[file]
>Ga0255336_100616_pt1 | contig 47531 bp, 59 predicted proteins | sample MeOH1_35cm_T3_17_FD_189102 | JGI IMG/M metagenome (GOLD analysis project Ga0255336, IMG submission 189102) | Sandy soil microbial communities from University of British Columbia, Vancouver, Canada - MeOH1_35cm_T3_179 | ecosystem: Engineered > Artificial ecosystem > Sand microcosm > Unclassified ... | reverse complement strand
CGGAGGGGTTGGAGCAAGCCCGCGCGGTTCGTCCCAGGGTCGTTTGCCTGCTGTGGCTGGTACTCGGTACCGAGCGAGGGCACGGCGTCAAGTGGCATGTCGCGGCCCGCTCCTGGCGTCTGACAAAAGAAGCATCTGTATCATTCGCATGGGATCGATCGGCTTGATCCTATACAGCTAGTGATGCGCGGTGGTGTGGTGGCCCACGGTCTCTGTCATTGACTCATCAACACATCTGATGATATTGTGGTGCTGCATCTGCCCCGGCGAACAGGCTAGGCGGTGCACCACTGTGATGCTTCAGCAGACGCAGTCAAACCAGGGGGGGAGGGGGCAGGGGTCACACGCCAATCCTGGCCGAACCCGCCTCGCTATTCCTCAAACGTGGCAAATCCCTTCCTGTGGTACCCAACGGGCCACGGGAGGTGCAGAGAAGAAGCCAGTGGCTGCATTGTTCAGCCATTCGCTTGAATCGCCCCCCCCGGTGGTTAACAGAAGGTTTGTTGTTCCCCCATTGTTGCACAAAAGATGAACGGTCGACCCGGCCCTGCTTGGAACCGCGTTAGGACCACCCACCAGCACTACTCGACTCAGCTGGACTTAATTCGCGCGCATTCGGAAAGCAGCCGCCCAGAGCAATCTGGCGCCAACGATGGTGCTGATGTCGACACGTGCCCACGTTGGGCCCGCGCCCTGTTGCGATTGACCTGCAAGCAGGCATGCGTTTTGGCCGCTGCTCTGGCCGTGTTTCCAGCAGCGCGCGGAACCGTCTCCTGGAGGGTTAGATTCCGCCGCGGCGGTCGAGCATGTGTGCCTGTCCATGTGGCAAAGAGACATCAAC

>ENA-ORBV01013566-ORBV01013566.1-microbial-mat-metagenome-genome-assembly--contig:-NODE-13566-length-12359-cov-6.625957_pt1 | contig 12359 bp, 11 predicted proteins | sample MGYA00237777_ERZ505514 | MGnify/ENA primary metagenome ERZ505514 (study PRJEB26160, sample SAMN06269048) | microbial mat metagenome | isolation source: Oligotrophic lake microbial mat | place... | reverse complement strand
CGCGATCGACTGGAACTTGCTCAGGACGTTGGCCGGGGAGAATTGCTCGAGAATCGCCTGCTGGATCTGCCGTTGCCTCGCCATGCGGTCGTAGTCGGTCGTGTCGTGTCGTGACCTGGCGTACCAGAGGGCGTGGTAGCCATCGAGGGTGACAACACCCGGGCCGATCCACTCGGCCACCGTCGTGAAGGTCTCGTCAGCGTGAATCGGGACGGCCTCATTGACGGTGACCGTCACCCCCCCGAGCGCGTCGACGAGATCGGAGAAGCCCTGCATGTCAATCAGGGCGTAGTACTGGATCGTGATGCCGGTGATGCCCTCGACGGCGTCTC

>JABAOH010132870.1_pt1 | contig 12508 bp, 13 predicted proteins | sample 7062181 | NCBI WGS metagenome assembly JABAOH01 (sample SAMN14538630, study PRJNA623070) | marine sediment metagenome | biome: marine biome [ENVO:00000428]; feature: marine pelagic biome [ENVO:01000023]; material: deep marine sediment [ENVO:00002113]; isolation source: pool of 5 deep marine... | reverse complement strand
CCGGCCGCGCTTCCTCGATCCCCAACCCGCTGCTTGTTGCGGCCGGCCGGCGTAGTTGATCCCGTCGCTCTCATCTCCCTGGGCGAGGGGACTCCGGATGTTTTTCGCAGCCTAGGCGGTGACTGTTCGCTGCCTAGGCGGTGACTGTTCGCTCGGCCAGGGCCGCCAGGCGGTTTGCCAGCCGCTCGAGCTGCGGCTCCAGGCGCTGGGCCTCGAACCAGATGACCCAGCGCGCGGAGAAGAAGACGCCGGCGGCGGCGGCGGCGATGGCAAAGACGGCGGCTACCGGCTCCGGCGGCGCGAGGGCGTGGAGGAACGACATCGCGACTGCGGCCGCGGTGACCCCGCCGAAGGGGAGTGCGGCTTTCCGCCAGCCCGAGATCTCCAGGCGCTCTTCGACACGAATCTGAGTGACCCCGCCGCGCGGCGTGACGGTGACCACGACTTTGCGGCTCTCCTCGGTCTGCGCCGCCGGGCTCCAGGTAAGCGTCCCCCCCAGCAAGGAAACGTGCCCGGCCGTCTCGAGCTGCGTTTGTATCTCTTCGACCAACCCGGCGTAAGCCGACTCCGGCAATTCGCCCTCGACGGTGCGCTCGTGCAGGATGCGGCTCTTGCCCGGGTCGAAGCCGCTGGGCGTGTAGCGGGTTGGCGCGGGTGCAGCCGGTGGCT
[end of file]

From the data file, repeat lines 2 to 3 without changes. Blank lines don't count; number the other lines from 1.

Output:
CGGAGGGGTTGGAGCAAGCCCGCGCGGTTCGTCCCAGGGTCGTTTGCCTGCTGTGGCTGGTACTCGGTACCGAGCGAGGGCACGGCGTCAAGTGGCATGTCGCGGCCCGCTCCTGGCGTCTGACAAAAGAAGCATCTGTATCATTCGCATGGGATCGATCGGCTTGATCCTATACAGCTAGTGATGCGCGGTGGTGTGGTGGCCCACGGTCTCTGTCATTGACTCATCAACACATCTGATGATATTGTGGTGCTGCATCTGCCCCGGCGAACAGGCTAGGCGGTGCACCACTGTGATGCTTCAGCAGACGCAGTCAAACCAGGGGGGGAGGGGGCAGGGGTCACACGCCAATCCTGGCCGAACCCGCCTCGCTATTCCTCAAACGTGGCAAATCCCTTCCTGTGGTACCCAACGGGCCACGGGAGGTGCAGAGAAGAAGCCAGTGGCTGCATTGTTCAGCCATTCGCTTGAATCGCCCCCCCCGGTGGTTAACAGAAGGTTTGTTGTTCCCCCATTGTTGCACAAAAGATGAACGGTCGACCCGGCCCTGCTTGGAACCGCGTTAGGACCACCCACCAGCACTACTCGACTCAGCTGGACTTAATTCGCGCGCATTCGGAAAGCAGCCGCCCAGAGCAATCTGGCGCCAACGATGGTGCTGATGTCGACACGTGCCCACGTTGGGCCCGCGCCCTGTTGCGATTGACCTGCAAGCAGGCATGCGTTTTGGCCGCTGCTCTGGCCGTGTTTCCAGCAGCGCGCGGAACCGTCTCCTGGAGGGTTAGATTCCGCCGCGGCGGTCGAGCATGTGTGCCTGTCCATGTGGCAAAGAGACATCAAC

>ENA-ORBV01013566-ORBV01013566.1-microbial-mat-metagenome-genome-assembly--contig:-NODE-13566-length-12359-cov-6.625957_pt1 | contig 12359 bp, 11 predicted proteins | sample MGYA00237777_ERZ505514 | MGnify/ENA primary metagenome ERZ505514 (study PRJEB26160, sample SAMN06269048) | microbial mat metagenome | isolation source: Oligotrophic lake microbial mat | place... | reverse complement strand